Unwilling to stand down to mounting evidence which proved the dangers of smoking, the top tobacco companies enlisted the assistance of a public relations guru who masterfully turned things around. The Tobacco Industry Research Committee (TIRC) was formed in response to the public’s growing concern about the safety of tobacco. Publicly, it positioned itself as a watchdog for the tobacco industry, but TIRC’s true goal was to serve the industry’s collective interest – selling cigarettes. It conspired to obfuscate the truth about the dangers of tobacco by controlling scientific discoveries about smoking and its negative health effects. They even went so far as to appoint an impressively credentialed doctor who, himself, questioned the negative data. This plot was effective and the tobacco industry managed to achieve a culture of uncertainty – even in the face of indisputable science.
You’ve come a long way baby.
This iconic slogan’s purpose was twofold. Not only was it designed to encourage longterm smokers to continue with their habit, but it was also an attempt to capitalize on the popularity of the women’s liberation movement. The cigarette brand that utilized this catch phrase marketed its product directly to women and gamely exploited their burgeoning independence and demand for gender equality by promoting smoking as a symbol of empowerment and emancipation. Not only did it epitomize glamor, fun and success, but it represented a lifestyle to aspire to. Women proudly puffed their “torches of freedom” alongside their male counterparts while the tobacco companies forged ahead in their tireless efforts to enlist more smokers. For many women who began smoking in this era, the habit became an important component of their very identities. The prospect of quitting, even at the threat of death, was unthinkable.
Astonishingly, millions of Americans continue to smoke in spite of everything we now know about the dangers of tobacco. Throughout history tobacco companies have appealed to potential smokers by using catchy phrases, sexual innuendo, candy flavors, public figures, slick packaging, product placement and prize giveaways. While strict laws are now in place regarding advertising, tobacco companies continue to thrive. The good news is that less people are smoking. In 2005, 20.9% of adults smoked compared to the 2014 number, which is just over 15%.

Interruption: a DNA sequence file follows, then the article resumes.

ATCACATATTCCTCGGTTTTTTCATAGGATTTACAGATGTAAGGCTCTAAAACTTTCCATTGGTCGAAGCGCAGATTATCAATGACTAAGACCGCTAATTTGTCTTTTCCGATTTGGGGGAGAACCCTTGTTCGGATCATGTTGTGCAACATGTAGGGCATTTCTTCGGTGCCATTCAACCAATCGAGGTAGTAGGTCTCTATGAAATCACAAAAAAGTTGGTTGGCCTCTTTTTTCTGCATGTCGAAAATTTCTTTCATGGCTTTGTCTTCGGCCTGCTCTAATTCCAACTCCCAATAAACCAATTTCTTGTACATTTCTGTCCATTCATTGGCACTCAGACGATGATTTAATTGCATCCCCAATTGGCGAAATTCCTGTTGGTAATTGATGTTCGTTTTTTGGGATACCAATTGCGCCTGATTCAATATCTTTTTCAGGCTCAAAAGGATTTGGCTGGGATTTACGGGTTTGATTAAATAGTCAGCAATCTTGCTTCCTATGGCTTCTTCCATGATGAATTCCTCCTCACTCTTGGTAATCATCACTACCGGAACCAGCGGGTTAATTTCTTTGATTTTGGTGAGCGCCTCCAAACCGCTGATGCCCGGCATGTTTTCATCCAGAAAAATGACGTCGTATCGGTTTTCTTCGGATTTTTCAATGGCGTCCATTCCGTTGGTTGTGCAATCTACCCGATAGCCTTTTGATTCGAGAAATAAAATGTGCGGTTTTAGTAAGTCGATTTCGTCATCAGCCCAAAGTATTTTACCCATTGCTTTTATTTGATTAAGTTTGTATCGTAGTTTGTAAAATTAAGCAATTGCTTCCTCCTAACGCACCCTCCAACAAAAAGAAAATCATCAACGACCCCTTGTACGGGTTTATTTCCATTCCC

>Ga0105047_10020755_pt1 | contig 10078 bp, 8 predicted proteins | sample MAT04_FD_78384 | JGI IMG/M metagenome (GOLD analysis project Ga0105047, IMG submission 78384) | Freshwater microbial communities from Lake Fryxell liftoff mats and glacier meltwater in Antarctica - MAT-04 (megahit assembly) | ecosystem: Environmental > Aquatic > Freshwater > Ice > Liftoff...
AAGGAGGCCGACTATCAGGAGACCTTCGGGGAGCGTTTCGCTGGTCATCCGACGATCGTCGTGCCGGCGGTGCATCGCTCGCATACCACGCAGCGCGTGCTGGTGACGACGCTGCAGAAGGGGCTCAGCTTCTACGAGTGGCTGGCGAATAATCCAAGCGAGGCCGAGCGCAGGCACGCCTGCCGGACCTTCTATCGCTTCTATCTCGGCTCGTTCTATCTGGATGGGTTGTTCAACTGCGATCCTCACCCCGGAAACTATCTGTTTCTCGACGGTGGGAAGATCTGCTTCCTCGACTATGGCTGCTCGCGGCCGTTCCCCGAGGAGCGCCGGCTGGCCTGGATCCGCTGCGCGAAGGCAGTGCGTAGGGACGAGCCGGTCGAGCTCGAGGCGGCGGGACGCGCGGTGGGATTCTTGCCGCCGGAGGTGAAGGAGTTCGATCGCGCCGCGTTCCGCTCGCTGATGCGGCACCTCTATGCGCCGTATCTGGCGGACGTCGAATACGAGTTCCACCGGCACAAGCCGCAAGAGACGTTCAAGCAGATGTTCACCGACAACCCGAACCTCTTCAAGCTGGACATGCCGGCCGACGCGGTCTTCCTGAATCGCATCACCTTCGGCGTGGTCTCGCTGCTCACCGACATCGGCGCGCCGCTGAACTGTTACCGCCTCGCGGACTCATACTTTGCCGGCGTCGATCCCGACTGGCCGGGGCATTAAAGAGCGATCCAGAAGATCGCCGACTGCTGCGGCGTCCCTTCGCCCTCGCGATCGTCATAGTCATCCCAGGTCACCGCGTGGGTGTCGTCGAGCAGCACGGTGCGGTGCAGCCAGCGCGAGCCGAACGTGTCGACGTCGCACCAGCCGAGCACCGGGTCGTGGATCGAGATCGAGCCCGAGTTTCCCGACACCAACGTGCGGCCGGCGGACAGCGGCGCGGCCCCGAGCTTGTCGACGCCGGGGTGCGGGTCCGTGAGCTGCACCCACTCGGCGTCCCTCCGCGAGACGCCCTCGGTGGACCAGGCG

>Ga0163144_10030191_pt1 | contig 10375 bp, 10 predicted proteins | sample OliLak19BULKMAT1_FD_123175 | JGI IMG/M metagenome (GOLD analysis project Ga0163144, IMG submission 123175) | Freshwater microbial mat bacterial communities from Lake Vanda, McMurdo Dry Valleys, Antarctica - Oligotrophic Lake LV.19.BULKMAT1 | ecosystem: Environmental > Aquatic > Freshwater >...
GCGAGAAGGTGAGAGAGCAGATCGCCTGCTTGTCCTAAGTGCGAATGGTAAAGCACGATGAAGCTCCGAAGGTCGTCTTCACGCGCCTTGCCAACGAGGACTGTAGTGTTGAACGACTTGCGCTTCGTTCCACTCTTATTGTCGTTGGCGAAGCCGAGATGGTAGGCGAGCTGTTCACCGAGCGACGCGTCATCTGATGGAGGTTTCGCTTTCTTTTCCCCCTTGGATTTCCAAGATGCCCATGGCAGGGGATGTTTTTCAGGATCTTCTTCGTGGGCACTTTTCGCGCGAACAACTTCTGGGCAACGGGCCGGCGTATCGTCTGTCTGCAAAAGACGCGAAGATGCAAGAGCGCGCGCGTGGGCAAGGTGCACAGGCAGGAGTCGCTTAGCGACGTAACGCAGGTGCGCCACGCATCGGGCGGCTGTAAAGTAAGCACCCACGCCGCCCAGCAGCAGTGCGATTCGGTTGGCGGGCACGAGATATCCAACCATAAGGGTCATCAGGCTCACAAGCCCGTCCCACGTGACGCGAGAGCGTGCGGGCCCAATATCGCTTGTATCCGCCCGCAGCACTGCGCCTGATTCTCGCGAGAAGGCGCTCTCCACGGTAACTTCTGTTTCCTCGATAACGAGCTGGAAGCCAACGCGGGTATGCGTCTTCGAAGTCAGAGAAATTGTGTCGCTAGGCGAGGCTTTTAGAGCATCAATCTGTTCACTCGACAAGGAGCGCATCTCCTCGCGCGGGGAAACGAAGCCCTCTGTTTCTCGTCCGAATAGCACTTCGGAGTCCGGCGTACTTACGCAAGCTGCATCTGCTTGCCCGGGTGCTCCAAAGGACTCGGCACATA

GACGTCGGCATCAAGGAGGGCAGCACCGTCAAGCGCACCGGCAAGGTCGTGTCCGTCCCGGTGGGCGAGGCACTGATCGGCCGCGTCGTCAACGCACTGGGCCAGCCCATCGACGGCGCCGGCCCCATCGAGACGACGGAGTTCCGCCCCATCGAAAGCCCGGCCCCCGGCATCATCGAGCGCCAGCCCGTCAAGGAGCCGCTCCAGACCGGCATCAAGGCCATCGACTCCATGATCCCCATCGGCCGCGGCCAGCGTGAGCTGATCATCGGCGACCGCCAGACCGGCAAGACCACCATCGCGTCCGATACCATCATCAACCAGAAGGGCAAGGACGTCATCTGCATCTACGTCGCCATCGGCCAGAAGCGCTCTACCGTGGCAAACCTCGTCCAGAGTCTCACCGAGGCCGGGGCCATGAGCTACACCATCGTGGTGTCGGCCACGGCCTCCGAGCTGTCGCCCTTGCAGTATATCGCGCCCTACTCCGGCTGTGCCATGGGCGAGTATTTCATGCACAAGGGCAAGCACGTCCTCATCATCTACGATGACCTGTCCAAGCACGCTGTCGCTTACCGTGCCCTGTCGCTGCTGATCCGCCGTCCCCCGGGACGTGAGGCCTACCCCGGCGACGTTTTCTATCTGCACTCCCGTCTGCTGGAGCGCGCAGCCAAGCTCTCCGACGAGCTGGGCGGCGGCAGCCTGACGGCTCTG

Before you light up that next cigarette (or that first cigarette) keep in mind that there are over twenty cancers that are caused by this addictive habit. Then ask yourself: Do I want to be one in five people who will die this year because of a smoking related illness? Adolescents, in particular, must take extra care before making the decision to smoke, because studies show that they almost never give up the habit when starting so early in life.
Learn more about the dangers of smoking and the effect it has on the human body on this week’s episode of Weekly Infusion. Pathology Assistant, Nicole Angemi, presents the ugly truth about smoking and the many ways it will kill you.
Stine, Jeffrey K., “Smoke gets in your eyes: 20th century tobacco advertisements,” March 17, 2014, http://americanhistory.si.edu/blog/2014/03/smoke-gets-in-your-eyes-20th-century-tobacco-advertisements.html
Amos, Amanda and Haglund, Margaretha, “From social taboo to “torch of freedom:” the marketing of cigarettes to women, March, 2000, http://tobaccocontrol.bmj.com/content/9/1/3.full
“Three Key Moments in the History of Marketing Tobacco to Women,” August 26, 2016, http://truthinitiative.org/news/three-key-moments-history-marketing-tobacco-women
“Smoking and Tobacco Use,” page last updated on December 19,2016,
Brandt, PhD, Allan M., “Inventing Conflicts of Interest: A History of Tobacco Industry Tactice,” American Journal of Public Health, January, 2012,
Carpenter, Carrie, et al., “New Cigarette Brands With Flavors That Appeal to Youth: Tobacco Marketing Strategies,” November, 2005, http://m.content.healthaffairs.org/content/24/6/1601.full
Soloman, Dan, “Follow the History of Smoking In Advertising – From Aspirational to Shameful,” August 17, 2014, https://www.fastcocreate.com/3034457/follow-the-history-of-smoking-in-advertising-from-aspirational-to-shameful